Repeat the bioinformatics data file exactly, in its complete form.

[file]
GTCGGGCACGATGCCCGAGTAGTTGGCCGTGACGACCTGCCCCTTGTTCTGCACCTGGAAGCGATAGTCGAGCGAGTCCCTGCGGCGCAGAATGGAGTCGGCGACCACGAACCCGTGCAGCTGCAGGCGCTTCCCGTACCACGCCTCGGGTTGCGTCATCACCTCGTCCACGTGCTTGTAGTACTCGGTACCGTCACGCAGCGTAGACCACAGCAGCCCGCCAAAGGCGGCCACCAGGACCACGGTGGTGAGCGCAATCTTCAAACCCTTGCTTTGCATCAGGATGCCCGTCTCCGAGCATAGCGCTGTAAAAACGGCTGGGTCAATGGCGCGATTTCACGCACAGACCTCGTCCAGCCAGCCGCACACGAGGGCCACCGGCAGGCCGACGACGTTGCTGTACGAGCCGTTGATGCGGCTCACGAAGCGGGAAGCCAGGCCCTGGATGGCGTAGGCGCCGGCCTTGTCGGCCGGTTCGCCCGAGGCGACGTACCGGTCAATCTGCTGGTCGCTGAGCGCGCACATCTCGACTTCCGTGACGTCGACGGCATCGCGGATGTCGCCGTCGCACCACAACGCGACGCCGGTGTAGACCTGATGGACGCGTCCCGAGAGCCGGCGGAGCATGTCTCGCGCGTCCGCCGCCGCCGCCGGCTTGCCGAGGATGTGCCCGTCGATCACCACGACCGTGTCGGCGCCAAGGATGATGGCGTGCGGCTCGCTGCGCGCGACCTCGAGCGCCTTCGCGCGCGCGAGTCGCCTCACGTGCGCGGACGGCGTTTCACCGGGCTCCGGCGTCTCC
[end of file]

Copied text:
GTCGGGCACGATGCCCGAGTAGTTGGCCGTGACGACCTGCCCCTTGTTCTGCACCTGGAAGCGATAGTCGAGCGAGTCCCTGCGGCGCAGAATGGAGTCGGCGACCACGAACCCGTGCAGCTGCAGGCGCTTCCCGTACCACGCCTCGGGTTGCGTCATCACCTCGTCCACGTGCTTGTAGTACTCGGTACCGTCACGCAGCGTAGACCACAGCAGCCCGCCAAAGGCGGCCACCAGGACCACGGTGGTGAGCGCAATCTTCAAACCCTTGCTTTGCATCAGGATGCCCGTCTCCGAGCATAGCGCTGTAAAAACGGCTGGGTCAATGGCGCGATTTCACGCACAGACCTCGTCCAGCCAGCCGCACACGAGGGCCACCGGCAGGCCGACGACGTTGCTGTACGAGCCGTTGATGCGGCTCACGAAGCGGGAAGCCAGGCCCTGGATGGCGTAGGCGCCGGCCTTGTCGGCCGGTTCGCCCGAGGCGACGTACCGGTCAATCTGCTGGTCGCTGAGCGCGCACATCTCGACTTCCGTGACGTCGACGGCATCGCGGATGTCGCCGTCGCACCACAACGCGACGCCGGTGTAGACCTGATGGACGCGTCCCGAGAGCCGGCGGAGCATGTCTCGCGCGTCCGCCGCCGCCGCCGGCTTGCCGAGGATGTGCCCGTCGATCACCACGACCGTGTCGGCGCCAAGGATGATGGCGTGCGGCTCGCTGCGCGCGACCTCGAGCGCCTTCGCGCGCGCGAGTCGCCTCACGTGCGCGGACGGCGTTTCACCGGGCTCCGGCGTCTCC